The Fantastic Door County
Some day when the fisher of men calls your number, consider yourself fortunate if you’re granted your last wish to fish just one more time. And if and when the opportunity presents itself, you just might want to make that last cast in the waters off the Door County Peninsula in northeastern Wisconsin. As more than one Great Lakes Salmon fisherman has commented, the Door County fishery can make you feel as if you have gone to fishing heaven.
So what is so unique about Door County Peninsula anyway? Three things, mainly: It’s a multidimensional warm water fishery on the Green Bay side, and a tremendous cold water fishery on the Lake Michigan side…..Both sides of the door county is within a short drive. If the wind from the east is to heavy, drive to the west side and fish there. This in itself has saved many fishing trips. The waters of both sides of the peninsula have an abundance of hugh Salmon and Trout, Walleye and Perch, Northern Pike and Musky and Smallmouth Bass. These and many other species are available in incredible numbers, with catch rates rivaling anywhere on the Great Lakes. Without a doubt, the Door County Peninsula is Wisconsin’s, and perhaps the midwest’s most dynamic fishery.
SISTER BAY MARINA…..DOOR COUNTY PENINSULA WISCONSIN
There is no doubt, salmon claim the title as the Great Lakes most popular game fish. They are highly respected for their powerful long, line-stripping runs and hook bending strikes, as well as their tasty fillets. Pound for pound, I feel that the King Salmon gives the best fight of any freshwater fish. That includes the over rated Musky. If you are looking for fishing action that is so exciting it’s addictive, then give salmon trolling a try at Sister Bay Peninsula. One glimpse of a thirty -pound Chinook slicing a calm lake surface, or a wild Coho frantically leaping to shake the hook, you will be sold and keep going back for more, again and again.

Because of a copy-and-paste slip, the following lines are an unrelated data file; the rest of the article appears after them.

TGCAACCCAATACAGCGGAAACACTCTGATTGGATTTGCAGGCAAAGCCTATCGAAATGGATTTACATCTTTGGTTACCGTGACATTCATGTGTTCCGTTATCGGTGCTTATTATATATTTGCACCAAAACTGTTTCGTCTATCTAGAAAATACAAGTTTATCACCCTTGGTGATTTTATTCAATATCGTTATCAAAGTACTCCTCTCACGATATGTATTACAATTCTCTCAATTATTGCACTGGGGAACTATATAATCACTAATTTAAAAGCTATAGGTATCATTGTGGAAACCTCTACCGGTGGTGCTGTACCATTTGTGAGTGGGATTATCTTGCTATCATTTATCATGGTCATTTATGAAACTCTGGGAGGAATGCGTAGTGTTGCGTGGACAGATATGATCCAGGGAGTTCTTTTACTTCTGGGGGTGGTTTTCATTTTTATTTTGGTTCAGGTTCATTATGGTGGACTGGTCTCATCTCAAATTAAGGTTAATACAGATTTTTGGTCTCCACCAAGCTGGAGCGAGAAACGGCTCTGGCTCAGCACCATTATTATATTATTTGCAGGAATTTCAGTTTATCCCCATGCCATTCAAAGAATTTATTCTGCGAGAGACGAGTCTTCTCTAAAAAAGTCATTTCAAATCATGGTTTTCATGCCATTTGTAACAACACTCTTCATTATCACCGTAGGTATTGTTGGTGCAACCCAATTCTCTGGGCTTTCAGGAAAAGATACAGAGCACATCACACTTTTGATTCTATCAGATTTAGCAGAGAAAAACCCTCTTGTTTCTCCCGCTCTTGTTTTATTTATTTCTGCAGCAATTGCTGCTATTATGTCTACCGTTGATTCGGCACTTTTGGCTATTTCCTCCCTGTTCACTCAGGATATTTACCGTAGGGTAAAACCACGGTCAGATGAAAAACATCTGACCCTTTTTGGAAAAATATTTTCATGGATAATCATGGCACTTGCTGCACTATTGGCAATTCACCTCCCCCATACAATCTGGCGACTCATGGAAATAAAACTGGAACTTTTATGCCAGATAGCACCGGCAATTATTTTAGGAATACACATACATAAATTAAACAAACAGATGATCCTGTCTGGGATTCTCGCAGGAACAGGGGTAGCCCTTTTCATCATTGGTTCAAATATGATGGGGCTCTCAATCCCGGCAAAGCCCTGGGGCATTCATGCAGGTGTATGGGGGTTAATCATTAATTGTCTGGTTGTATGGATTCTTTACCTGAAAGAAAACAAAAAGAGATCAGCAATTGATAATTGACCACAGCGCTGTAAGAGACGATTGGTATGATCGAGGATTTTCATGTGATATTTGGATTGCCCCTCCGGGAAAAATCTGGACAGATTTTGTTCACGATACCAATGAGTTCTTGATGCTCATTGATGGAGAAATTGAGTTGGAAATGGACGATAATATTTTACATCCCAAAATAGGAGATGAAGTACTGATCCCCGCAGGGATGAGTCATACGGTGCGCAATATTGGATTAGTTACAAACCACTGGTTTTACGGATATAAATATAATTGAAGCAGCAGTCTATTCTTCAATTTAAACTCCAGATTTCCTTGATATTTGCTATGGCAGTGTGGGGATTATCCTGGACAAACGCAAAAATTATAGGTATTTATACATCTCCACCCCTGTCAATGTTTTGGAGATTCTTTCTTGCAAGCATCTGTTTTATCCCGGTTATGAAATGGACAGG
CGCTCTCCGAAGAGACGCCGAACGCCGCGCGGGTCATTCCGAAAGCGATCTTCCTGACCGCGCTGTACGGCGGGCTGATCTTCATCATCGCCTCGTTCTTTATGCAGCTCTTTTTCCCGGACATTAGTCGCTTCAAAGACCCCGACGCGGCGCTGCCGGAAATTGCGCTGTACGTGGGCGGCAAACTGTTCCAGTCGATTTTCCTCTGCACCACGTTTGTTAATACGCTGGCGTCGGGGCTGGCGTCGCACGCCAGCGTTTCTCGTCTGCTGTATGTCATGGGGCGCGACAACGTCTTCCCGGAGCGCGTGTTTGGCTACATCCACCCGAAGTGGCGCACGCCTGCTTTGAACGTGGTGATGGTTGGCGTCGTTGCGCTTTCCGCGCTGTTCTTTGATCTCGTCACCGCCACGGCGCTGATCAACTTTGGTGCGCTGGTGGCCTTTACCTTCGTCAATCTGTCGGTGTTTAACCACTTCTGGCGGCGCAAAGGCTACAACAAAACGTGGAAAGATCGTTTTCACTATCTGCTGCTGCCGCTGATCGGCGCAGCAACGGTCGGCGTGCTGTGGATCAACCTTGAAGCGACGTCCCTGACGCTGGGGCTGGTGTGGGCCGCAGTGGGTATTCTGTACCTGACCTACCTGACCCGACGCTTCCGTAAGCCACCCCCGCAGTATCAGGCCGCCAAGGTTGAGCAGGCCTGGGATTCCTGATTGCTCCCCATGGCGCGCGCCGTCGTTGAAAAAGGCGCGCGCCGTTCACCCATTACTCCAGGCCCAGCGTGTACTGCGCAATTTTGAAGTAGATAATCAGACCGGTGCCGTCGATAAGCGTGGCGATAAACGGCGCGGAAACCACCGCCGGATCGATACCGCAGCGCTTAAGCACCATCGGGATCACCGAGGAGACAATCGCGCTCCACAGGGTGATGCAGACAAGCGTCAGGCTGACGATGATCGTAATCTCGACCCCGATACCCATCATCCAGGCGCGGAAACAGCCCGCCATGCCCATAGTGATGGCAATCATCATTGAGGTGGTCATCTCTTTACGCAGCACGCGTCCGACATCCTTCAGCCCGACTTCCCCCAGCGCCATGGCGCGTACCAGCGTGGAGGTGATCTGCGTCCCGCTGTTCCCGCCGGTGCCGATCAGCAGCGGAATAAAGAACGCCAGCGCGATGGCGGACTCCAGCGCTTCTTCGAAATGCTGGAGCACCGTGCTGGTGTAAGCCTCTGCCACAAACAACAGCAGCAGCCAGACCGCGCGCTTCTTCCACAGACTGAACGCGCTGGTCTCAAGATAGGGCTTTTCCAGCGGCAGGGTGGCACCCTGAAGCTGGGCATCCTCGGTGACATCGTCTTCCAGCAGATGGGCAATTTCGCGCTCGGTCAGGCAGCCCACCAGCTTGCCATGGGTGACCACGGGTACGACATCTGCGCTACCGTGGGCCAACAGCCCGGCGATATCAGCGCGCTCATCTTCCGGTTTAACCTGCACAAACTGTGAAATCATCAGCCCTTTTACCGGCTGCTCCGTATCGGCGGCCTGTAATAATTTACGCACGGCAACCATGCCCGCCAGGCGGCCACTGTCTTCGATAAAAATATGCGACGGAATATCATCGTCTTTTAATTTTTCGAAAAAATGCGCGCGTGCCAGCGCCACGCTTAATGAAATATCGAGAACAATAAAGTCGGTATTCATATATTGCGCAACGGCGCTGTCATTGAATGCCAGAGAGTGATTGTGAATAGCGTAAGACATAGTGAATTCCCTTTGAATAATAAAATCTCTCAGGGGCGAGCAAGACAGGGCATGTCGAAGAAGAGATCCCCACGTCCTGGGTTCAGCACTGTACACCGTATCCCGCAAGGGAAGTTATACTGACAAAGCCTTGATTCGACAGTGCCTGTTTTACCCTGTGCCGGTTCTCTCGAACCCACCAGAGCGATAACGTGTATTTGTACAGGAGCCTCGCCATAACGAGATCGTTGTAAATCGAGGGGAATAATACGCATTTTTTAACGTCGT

Close Encounter Of A Thirty Kind…..Fishing the fabulous Sister Bay!
It all happened back in July of 1983. I had been fishing Lake Michigan for salmon and trout since they first stocked it back in 1967. The biggest king I ever put in my boat was twenty-three pounds. Rick, my fishing pal was a part time taxidermist, so he mounted it for me. Both of us felt sure that it would not be the biggest one I would ever catch, but he wanted the practice. I was a sales manager at a major insurance company and Rick was one of my sales reps. We both had vacation days coming , so we decided to go north for a three day fishing trip to the great Door County. We had read that it was our best shot to nail a trophy Chinook salmon. Up we went…..We got there about six o’clock , had a bite to eat and crashed for the night in Rick’s tricked out van. The next morning we launched at the famous Sister bay Marina, on the northwest side of the peninsula. The weather was just about perfect for fishing . There was a slight chop on the water, light southwest winds with overcast skies. We hurried to set two rods on downriggers, two on weighted flat lines and two more on offshore planer boards. After trolling out about a hundred yards from shore we started to mark big king’s on the graph. Rick saw a guy fighting a fish on a charter boat nearby. That was a welcome sight! We circled around the charter and lowered the downrigger lines a few feet, as we were marking fish about forty-five feet down. It was around nine o’clock, and the beginning of a major feeding period. We were watching the guy in the charter boat land a nice sized king when all hell broke loose. One of the downrigger rods popped, and Rick yelled, “fish on!” and quickly grabbed the rod…..The reel screamed as the fish took out about seventy yards of line! The king fought for about twenty minutes and we the netted a fat twenty pound female . A nice fish for the ice breaker! We continued to troll a while and landed another ten pound king on one of the planer board rigs. A few minutes later we had doubles on the downrigger rods. I grabbed one of the rods. The reel screamed like a ruptured pig as the line peeled off . I tightened the drag and tried to turn the giant fish, but there was nothing I could do. There was a laud crack and my twenty-five pound test mono parted at the spool. We never did see the monster, but Rick and I knew it was a “Close Encounter of a Thirty Kind!”